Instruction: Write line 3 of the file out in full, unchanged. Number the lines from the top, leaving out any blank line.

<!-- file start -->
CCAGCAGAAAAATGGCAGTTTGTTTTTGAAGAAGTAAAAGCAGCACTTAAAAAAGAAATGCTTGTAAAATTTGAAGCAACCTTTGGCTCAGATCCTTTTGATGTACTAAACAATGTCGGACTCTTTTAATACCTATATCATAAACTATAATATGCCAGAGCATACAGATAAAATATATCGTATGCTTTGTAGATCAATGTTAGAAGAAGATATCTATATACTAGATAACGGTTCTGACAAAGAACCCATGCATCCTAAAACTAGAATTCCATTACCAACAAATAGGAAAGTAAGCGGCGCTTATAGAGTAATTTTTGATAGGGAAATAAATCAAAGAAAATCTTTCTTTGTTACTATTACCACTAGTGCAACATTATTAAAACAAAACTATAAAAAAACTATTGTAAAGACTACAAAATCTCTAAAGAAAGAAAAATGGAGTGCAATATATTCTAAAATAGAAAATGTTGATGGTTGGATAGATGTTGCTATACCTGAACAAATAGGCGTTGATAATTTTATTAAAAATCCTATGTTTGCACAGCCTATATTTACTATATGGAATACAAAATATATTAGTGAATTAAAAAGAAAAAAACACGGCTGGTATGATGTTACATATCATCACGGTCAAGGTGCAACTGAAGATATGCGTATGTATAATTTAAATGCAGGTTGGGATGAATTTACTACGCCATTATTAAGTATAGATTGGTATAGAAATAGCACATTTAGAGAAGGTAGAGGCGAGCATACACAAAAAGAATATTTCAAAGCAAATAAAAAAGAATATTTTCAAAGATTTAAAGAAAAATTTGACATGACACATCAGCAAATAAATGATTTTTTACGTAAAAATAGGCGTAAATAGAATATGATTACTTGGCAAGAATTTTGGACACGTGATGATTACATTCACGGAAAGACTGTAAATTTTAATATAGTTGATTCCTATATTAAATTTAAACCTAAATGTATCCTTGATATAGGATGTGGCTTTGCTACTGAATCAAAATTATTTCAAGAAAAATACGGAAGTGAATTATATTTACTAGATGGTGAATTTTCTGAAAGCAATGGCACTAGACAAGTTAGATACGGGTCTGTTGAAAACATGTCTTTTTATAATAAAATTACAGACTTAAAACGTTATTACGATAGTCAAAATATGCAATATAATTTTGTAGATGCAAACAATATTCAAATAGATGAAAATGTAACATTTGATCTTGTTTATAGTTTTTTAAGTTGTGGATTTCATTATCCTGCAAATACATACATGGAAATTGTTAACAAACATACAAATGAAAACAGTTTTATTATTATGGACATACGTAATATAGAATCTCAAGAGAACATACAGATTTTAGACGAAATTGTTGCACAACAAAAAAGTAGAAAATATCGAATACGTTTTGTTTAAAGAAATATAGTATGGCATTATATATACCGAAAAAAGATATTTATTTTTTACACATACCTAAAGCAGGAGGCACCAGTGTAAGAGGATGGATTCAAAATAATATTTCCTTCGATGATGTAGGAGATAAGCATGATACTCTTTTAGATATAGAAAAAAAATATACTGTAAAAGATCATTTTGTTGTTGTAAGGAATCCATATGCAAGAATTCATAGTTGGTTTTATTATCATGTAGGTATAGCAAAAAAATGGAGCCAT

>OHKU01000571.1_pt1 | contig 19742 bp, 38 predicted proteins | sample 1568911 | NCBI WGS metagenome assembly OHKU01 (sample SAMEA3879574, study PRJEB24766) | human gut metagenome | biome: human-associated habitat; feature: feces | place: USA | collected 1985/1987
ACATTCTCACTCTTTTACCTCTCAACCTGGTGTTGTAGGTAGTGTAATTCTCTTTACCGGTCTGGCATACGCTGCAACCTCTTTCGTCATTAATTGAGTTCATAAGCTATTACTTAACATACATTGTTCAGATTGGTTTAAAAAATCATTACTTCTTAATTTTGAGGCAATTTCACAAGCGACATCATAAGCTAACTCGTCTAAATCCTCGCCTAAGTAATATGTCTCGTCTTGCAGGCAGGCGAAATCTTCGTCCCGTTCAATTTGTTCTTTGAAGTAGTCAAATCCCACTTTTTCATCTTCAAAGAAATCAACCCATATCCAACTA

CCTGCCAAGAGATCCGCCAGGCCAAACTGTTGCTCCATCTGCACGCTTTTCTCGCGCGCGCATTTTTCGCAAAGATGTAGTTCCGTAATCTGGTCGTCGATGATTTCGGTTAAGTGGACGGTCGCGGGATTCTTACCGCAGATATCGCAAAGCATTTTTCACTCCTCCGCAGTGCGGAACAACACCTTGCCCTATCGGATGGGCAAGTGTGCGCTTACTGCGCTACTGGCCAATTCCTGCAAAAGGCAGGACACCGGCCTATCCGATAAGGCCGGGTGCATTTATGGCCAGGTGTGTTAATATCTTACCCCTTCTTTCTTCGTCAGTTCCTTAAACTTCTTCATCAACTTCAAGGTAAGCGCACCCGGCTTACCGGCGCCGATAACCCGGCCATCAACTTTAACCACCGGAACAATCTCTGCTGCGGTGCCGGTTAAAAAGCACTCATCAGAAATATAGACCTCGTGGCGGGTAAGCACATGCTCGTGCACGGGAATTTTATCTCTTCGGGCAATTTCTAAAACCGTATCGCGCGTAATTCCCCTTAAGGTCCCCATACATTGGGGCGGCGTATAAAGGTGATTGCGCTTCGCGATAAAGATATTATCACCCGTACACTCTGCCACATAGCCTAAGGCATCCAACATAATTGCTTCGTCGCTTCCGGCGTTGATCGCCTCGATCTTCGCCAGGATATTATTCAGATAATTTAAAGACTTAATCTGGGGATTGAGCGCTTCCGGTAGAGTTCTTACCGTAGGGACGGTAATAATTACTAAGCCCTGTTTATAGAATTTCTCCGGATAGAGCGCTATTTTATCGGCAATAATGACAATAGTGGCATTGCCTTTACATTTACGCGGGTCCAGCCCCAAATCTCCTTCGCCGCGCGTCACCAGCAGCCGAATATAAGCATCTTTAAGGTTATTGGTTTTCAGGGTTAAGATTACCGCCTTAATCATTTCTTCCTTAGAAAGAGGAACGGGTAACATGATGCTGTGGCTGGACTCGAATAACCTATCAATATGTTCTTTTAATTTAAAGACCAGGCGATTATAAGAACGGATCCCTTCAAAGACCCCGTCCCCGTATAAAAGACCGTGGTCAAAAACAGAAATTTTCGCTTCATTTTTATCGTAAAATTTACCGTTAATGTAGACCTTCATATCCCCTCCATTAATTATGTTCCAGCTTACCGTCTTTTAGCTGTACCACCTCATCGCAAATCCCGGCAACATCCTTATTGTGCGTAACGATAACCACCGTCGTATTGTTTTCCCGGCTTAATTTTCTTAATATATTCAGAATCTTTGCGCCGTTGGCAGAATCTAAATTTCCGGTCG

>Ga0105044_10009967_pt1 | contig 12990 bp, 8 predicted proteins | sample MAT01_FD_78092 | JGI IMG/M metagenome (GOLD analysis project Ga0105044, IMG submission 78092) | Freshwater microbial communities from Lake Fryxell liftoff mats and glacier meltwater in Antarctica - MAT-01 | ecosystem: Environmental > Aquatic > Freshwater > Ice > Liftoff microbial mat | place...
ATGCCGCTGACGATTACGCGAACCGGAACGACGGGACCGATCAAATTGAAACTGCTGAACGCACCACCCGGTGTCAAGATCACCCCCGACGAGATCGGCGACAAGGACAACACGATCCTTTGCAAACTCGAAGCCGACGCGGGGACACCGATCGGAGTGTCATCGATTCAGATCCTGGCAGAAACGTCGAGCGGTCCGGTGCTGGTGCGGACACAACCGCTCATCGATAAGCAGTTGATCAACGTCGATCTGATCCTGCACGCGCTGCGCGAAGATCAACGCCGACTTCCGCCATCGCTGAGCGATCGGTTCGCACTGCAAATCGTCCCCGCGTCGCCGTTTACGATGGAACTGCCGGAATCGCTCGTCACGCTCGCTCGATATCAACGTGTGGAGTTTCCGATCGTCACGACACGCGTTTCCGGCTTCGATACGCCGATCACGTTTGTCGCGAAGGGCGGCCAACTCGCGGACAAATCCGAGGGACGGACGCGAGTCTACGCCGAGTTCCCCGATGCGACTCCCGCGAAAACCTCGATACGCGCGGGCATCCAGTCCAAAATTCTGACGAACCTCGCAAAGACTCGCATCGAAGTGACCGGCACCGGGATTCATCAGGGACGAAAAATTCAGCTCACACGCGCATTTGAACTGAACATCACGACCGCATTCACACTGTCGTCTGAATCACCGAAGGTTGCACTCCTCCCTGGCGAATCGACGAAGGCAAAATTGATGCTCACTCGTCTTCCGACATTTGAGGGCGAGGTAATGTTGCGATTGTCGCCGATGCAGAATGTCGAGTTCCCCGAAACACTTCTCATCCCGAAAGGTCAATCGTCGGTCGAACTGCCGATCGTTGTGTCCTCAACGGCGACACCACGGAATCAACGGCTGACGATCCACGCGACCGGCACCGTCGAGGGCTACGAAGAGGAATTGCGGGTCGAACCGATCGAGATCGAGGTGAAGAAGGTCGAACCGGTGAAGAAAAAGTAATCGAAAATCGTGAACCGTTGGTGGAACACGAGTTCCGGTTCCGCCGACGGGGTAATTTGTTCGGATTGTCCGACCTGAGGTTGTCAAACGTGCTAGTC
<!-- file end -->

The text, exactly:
ACATTCTCACTCTTTTACCTCTCAACCTGGTGTTGTAGGTAGTGTAATTCTCTTTACCGGTCTGGCATACGCTGCAACCTCTTTCGTCATTAATTGAGTTCATAAGCTATTACTTAACATACATTGTTCAGATTGGTTTAAAAAATCATTACTTCTTAATTTTGAGGCAATTTCACAAGCGACATCATAAGCTAACTCGTCTAAATCCTCGCCTAAGTAATATGTCTCGTCTTGCAGGCAGGCGAAATCTTCGTCCCGTTCAATTTGTTCTTTGAAGTAGTCAAATCCCACTTTTTCATCTTCAAAGAAATCAACCCATATCCAACTA